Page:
Published: July 28, 2006
Main image for Prosperi et al 2006

Prosperi, D. , Morasso, C. , Mantegazza, F. , Buscaglia, M. , Hough, L. and Bellini, T. (2006). Small, 2: 1060-1067. doi:10.1002/smll.200600106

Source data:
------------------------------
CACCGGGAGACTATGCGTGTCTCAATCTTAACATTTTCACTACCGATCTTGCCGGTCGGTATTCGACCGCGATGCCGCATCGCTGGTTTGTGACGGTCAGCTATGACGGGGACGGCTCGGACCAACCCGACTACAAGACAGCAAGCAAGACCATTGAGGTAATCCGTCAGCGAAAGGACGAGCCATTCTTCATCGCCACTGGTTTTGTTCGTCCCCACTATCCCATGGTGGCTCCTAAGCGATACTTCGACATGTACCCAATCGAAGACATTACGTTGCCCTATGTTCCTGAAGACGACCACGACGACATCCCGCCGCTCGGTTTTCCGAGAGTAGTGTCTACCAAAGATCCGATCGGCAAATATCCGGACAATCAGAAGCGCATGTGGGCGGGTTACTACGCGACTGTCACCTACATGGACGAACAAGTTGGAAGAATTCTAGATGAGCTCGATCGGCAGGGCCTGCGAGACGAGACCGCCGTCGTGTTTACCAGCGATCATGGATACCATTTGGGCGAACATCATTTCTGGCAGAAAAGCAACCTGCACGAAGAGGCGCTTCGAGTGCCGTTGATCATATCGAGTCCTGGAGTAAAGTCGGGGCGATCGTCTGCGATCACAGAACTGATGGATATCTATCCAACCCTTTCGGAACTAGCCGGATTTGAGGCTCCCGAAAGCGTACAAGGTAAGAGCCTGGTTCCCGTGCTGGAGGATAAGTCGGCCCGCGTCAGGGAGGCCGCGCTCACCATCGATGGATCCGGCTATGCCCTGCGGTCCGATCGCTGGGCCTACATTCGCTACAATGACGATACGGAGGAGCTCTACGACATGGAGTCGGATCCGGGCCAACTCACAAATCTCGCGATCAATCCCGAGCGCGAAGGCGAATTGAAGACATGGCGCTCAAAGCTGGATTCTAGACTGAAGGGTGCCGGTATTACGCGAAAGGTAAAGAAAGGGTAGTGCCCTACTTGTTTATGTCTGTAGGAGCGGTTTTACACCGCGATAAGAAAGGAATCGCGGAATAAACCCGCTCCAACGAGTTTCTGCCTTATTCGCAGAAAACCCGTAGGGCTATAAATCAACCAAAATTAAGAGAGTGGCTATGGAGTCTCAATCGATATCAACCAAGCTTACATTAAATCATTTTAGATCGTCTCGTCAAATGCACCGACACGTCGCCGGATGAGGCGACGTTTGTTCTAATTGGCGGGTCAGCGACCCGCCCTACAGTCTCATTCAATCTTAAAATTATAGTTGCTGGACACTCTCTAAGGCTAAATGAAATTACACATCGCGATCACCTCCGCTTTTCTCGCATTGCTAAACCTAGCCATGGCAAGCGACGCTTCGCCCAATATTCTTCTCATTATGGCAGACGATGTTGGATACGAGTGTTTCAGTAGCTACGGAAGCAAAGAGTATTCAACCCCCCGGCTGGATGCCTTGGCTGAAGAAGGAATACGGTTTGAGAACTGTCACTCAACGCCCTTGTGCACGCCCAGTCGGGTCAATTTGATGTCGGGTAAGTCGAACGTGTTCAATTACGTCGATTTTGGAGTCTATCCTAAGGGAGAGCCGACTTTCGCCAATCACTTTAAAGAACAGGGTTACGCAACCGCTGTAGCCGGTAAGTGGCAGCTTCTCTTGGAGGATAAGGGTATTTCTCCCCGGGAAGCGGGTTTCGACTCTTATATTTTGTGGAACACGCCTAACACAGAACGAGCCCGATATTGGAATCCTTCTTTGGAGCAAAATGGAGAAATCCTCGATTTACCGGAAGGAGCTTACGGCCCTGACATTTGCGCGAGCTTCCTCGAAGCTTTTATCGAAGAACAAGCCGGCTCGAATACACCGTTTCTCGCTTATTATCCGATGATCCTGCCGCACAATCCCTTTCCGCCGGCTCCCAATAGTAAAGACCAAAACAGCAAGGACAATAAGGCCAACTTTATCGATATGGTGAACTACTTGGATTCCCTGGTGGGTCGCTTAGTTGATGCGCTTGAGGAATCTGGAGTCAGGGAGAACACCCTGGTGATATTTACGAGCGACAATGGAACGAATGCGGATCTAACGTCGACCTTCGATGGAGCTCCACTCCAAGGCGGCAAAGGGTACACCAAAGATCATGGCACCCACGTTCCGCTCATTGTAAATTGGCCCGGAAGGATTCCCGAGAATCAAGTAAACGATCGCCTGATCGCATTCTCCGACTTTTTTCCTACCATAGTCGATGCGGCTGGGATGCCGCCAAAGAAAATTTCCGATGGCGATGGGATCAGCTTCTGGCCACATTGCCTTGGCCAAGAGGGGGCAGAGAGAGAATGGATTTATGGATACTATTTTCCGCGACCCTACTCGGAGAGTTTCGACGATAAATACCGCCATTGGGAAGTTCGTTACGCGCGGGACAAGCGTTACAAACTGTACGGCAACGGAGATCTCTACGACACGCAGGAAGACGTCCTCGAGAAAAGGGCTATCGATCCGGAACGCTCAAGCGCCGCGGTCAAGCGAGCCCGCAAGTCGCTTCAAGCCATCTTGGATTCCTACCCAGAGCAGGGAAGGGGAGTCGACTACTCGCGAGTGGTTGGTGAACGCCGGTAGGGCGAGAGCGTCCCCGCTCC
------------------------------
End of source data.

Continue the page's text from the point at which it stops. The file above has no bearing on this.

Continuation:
A new light‐scattering‐based method to detect molecular interactions at the surface of low‐refractive‐index nanoparticles was recently proposed. Water‐dispersed nanoparticles functionalized with receptors typical of immature bacteria cell walls were used to study the activity of the antibiotic vancomycin. This method subtly depends on the specific properties of the nanoparticles. Here we discuss, by comparative experiments and through theoretical evaluation, the effects of size, refractive index, electric charge, and dilution on the reliability and accuracy of the method. Quite surprisingly, perfect index matching and minimal size (i.e., maximum surface), which is almost attained in one of the colloids here employed, do not represent the ideal conditions. Rather, we show that a nanoparticle radius of 100 nm and a refractive index slightly below that of water yields the best signal/background amplitude. We also show that repulsive interactions can lead to artifacts in the adsorption isotherm, thus indicating that electrostatic stabilization should be kept at a minimum. The close agreement between the interaction strengths, as measured with two different nanoparticle systems, testifies to the reliability of the method.